One of the biggest challenges for me personally as a single pastor and chaplain is the management of boundaries on my time. I am 100% responsible for the running of my household. There is only one salary and one person paying the bills, cooking, cleaning, shopping, and running errands. Since ministry is not a 9-5 job, these mundane daily tasks need to be wedged in when time allows. Taking two full days off each week is not practical. It is important for all pastors and chaplains to set some boundaries so that their schedules do not become too demanding. It is tempting to sacrifice self-care and boundaries when we are so wrapped up attending to the needs of others and the running of the church.
And yet a flexible schedule can also be a great benefit in ministry. Because there is no one expecting me home at a certain time or making demands on my schedule, I am often able to make myself available at off times when the need arises. An emergency meeting does not require any special arrangements. Early morning or evening visitations are not a problem. Having flexibility includes the ability to travel and not worry about how to care for those left behind or needing to entertain those coming with me. A single minister can also feel free to move as God is calling without any added anxiety about finding employment for a spouse or schooling for children. It should be noted that single parents constantly deal with the major challenge of good childcare as it can be hard to come by.
Additionally, ministry can be a very isolated and lonely career. Being single in ministry only compounds this. I have known of many single pastors who have suffered great loneliness when they left everything and everyone behind to accept a call to serve a new church. Single pastors and chaplains have a very limited local peer group. For example, I am one of two female pastors in my conference and the only single pastor.
Many of my other single pastor friends note that they are also in the minority and feel uncomfortable attending family focused ministerial retreats or other functions as one often feels left out and acutely aware of one’s singleness. Looking to church members to fill that loneliness may not always be a good idea. Pastors and chaplains have a certain governing authority that may unintentionally be taken advantage of and there might also be the temptation to share frustrations or information with a member-friend that really should be kept confidential. (I have found that my cat is great to talk to when I feel the need to share something that is not for public consumption. She rarely repeats gossip.)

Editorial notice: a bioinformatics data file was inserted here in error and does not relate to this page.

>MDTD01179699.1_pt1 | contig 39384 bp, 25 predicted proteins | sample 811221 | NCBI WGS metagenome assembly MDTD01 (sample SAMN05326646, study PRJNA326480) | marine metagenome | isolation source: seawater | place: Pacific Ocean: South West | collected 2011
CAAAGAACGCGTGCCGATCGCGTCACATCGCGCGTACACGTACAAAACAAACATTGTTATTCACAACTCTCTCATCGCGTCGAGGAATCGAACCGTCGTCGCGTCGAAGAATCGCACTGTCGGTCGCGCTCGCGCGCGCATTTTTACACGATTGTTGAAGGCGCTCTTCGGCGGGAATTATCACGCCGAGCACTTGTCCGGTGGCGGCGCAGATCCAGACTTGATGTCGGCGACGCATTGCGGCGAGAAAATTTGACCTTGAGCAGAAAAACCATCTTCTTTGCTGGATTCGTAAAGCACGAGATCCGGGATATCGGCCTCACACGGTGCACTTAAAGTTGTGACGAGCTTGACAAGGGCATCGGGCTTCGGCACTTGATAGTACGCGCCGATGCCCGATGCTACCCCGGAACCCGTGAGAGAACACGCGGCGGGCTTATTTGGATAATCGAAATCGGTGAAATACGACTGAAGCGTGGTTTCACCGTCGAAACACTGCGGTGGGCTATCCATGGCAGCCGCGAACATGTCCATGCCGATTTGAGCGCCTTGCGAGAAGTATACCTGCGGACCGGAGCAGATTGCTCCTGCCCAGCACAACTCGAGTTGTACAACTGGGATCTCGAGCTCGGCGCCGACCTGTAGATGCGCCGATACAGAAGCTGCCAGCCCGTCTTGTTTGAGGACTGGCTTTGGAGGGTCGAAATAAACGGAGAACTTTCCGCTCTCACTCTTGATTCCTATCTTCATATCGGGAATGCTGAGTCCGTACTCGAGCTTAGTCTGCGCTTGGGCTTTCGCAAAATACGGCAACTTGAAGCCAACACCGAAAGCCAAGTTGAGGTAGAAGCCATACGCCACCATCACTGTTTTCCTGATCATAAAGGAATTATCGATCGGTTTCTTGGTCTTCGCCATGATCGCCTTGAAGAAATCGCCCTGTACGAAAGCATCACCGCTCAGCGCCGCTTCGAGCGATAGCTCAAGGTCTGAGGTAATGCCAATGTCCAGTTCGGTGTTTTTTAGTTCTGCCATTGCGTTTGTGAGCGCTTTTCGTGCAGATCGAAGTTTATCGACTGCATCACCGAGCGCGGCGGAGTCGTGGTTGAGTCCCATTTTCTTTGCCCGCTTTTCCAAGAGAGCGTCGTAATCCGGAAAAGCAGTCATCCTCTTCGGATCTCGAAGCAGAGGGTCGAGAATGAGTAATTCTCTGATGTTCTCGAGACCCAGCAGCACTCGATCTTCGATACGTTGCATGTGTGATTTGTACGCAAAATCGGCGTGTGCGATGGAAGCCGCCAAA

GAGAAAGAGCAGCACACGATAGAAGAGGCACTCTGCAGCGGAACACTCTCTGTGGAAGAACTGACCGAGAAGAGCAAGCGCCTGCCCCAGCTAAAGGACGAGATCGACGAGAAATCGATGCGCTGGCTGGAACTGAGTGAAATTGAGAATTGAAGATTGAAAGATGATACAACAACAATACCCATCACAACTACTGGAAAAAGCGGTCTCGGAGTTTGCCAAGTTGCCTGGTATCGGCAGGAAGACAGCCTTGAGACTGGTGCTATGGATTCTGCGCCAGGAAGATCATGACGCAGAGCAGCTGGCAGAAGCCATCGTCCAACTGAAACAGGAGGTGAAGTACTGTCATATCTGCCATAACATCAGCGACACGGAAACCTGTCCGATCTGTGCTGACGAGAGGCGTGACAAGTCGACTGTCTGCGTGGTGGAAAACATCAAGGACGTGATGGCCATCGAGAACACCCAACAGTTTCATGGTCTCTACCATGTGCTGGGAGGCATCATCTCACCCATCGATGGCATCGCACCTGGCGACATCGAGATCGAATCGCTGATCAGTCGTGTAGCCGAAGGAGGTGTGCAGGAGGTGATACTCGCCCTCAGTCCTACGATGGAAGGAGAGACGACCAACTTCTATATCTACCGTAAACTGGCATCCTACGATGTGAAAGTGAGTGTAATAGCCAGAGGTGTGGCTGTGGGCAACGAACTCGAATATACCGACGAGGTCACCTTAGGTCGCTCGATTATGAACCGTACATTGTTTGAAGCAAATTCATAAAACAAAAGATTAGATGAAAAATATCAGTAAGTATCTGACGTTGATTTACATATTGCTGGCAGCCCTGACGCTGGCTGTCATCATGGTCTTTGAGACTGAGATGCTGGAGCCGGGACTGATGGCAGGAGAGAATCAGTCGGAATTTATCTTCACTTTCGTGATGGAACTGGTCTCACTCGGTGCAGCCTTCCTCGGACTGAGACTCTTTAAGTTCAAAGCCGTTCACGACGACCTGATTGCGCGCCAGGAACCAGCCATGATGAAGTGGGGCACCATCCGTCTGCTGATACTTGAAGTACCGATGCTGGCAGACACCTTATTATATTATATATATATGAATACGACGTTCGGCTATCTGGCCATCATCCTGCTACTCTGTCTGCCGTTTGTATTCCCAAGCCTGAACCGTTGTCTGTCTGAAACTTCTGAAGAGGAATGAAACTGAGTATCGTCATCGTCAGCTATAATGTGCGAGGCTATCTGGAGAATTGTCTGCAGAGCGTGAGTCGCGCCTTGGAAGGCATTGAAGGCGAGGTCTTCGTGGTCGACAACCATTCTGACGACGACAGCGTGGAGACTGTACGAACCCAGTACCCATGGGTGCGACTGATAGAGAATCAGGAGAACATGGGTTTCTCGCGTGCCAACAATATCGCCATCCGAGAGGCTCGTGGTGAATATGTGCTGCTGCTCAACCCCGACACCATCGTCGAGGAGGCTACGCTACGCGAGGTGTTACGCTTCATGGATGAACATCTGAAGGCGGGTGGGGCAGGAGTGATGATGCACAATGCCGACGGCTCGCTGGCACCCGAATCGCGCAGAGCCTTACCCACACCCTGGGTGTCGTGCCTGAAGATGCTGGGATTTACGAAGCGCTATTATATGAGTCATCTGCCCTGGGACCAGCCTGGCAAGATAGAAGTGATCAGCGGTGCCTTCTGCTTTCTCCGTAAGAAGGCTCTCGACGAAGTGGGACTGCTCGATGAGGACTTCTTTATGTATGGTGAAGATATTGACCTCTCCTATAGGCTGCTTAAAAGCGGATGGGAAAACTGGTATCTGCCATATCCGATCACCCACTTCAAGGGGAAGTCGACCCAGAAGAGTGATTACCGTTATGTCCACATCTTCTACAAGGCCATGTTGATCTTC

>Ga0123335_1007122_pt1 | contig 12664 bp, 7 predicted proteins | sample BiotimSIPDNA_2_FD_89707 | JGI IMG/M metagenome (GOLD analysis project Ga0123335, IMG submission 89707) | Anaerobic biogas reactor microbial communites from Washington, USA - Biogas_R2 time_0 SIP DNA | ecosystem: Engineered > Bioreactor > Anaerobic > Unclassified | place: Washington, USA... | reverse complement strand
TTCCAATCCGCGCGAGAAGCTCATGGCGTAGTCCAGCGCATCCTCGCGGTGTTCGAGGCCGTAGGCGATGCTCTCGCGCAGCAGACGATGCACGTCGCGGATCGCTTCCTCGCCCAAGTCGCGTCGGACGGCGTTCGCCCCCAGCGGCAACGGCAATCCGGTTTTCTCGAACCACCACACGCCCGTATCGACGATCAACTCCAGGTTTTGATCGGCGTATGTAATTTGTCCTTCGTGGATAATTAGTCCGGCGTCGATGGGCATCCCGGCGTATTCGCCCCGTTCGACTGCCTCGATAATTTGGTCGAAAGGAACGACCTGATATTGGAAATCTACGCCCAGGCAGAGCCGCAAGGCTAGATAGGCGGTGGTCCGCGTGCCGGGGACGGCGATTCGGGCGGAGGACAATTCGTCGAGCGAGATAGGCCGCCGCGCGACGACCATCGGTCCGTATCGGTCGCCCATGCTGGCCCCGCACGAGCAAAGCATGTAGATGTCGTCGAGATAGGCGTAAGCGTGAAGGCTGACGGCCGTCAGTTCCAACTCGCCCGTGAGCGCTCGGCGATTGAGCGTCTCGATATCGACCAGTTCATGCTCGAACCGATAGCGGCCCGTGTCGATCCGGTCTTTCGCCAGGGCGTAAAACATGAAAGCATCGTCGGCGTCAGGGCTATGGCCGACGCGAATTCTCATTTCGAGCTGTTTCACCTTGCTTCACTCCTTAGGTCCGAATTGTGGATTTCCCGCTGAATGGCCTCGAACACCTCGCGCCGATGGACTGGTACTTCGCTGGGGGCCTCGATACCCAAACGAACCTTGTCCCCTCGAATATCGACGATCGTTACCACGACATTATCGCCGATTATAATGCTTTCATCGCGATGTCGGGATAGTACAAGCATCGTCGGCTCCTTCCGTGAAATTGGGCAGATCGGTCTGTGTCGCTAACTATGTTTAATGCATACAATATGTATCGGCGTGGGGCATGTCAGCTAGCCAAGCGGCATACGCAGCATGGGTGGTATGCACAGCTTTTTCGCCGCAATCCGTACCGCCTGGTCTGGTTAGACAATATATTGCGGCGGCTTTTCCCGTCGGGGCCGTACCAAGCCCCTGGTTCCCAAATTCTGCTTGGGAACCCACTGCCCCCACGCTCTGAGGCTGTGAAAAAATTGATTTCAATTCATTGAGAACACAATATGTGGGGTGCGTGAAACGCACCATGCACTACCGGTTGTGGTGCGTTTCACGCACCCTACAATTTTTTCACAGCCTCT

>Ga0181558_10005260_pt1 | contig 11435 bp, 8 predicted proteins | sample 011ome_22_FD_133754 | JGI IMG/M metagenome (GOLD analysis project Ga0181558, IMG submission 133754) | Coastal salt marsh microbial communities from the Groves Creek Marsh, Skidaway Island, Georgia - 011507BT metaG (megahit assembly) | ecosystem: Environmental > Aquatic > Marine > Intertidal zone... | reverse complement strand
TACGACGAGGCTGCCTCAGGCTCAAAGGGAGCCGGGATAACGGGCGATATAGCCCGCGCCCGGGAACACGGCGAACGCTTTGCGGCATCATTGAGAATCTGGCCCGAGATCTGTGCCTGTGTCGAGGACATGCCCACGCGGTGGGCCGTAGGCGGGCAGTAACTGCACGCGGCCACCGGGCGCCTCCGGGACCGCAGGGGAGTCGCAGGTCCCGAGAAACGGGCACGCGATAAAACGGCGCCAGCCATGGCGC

Ironically, finding a good local peer group has become one of my greatest joys in ministry. My close friend network—my biggest source of support—is spread across the country. Without a live-in friend (as in the case of a spouse) or friend-generators (many adults will become friends with the parents of their children’s friends), intentionality is needed to make new friends. As an introvert, this can be a scary undertaking.
I made a particular effort to look outside the local church for friends when I moved into my district. What might this look like for you? It may mean that you reach out to other area pastors or become more involved in the community. Volunteering with a local food bank, joining a running group, and attending events at the local library are some great ways to meet and befriend people. I have met a wonderful group of women friends at the small gym at the end of my street. The class-focused workouts have allowed time for us to get to know each other. Not only am I connecting with members of my community, but I have even met some women who were familiar with the church. Just last week several of the women asked about coming to the church to see me the next time I preach. Their support has been a wonderful blessing as I work on building up my physical and emotional strength.
However, the real challenge and joy of being single in ministry comes down to learning to be content whatever your life may be. The calling of singleness may be for a season or it may be long term (1 Cor 7:7, 17). I have found that contentment is a by-product of the faith and trust in God’s plans; it is essential to survive and thrive in ministry.
Kristy L. Hodson is an associate pastor and campus chaplain for the Southern New England Conference
Reprinted from CALLED magazine
James and Ellen White also speak to the idea that some would do better to remain single in “Dealing with Those Overtaken in the Sin of Adultery.” The Review and Herald, March 24, 1868